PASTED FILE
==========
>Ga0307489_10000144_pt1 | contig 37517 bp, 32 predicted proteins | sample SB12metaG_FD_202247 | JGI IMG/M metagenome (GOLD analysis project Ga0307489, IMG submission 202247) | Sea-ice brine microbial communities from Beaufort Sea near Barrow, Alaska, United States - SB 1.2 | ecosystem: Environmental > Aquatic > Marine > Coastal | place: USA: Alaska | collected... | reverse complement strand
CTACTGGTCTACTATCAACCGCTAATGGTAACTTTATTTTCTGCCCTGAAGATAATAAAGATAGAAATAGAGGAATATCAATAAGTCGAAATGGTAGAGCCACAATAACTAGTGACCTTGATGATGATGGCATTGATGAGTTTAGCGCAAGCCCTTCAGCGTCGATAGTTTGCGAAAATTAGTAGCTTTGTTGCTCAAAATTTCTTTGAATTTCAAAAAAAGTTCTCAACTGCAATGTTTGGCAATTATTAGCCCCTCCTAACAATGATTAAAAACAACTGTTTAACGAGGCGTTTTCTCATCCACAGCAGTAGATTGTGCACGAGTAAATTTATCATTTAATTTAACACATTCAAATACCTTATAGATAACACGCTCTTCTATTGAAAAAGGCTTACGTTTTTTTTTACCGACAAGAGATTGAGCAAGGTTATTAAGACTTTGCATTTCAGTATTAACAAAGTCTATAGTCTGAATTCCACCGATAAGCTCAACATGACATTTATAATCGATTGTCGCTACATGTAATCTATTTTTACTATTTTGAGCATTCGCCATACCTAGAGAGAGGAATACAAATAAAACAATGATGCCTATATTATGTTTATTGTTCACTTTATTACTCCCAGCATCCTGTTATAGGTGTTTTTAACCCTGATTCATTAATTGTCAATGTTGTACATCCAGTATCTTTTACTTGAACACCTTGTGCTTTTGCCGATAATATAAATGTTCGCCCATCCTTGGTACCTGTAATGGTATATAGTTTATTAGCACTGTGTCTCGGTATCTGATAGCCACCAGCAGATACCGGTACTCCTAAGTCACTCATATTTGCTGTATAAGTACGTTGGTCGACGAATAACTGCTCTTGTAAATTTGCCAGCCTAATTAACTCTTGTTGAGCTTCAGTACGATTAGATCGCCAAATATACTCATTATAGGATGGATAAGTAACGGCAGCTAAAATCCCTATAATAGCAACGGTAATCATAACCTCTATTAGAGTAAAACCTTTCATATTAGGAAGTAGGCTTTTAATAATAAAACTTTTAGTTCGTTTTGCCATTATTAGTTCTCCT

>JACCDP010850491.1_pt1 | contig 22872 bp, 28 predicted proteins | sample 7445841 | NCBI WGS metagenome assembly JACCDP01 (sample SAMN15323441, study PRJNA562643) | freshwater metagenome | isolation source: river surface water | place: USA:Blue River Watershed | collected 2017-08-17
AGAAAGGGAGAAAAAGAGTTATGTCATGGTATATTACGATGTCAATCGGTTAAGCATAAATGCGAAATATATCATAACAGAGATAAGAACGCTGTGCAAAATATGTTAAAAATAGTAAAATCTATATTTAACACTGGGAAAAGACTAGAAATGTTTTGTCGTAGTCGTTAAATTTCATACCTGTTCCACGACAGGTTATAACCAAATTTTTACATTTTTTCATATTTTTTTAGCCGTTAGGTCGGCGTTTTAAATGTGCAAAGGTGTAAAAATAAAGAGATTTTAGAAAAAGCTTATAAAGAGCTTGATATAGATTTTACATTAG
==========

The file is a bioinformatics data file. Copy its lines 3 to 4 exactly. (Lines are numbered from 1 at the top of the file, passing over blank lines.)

>JACCDP010850491.1_pt1 | contig 22872 bp, 28 predicted proteins | sample 7445841 | NCBI WGS metagenome assembly JACCDP01 (sample SAMN15323441, study PRJNA562643) | freshwater metagenome | isolation source: river surface water | place: USA:Blue River Watershed | collected 2017-08-17
AGAAAGGGAGAAAAAGAGTTATGTCATGGTATATTACGATGTCAATCGGTTAAGCATAAATGCGAAATATATCATAACAGAGATAAGAACGCTGTGCAAAATATGTTAAAAATAGTAAAATCTATATTTAACACTGGGAAAAGACTAGAAATGTTTTGTCGTAGTCGTTAAATTTCATACCTGTTCCACGACAGGTTATAACCAAATTTTTACATTTTTTCATATTTTTTTAGCCGTTAGGTCGGCGTTTTAAATGTGCAAAGGTGTAAAAATAAAGAGATTTTAGAAAAAGCTTATAAAGAGCTTGATATAGATTTTACATTAG